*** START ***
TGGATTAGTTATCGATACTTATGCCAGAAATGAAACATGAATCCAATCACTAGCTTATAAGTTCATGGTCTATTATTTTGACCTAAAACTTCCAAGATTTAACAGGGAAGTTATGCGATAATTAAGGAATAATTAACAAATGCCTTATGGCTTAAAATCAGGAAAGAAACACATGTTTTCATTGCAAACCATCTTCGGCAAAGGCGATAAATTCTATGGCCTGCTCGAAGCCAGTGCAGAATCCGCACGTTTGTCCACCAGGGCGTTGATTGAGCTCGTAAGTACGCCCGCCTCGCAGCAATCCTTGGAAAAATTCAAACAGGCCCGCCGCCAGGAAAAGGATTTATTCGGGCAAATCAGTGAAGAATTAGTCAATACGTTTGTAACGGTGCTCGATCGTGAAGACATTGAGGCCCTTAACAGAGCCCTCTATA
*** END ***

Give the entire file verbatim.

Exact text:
TGGATTAGTTATCGATACTTATGCCAGAAATGAAACATGAATCCAATCACTAGCTTATAAGTTCATGGTCTATTATTTTGACCTAAAACTTCCAAGATTTAACAGGGAAGTTATGCGATAATTAAGGAATAATTAACAAATGCCTTATGGCTTAAAATCAGGAAAGAAACACATGTTTTCATTGCAAACCATCTTCGGCAAAGGCGATAAATTCTATGGCCTGCTCGAAGCCAGTGCAGAATCCGCACGTTTGTCCACCAGGGCGTTGATTGAGCTCGTAAGTACGCCCGCCTCGCAGCAATCCTTGGAAAAATTCAAACAGGCCCGCCGCCAGGAAAAGGATTTATTCGGGCAAATCAGTGAAGAATTAGTCAATACGTTTGTAACGGTGCTCGATCGTGAAGACATTGAGGCCCTTAACAGAGCCCTCTATA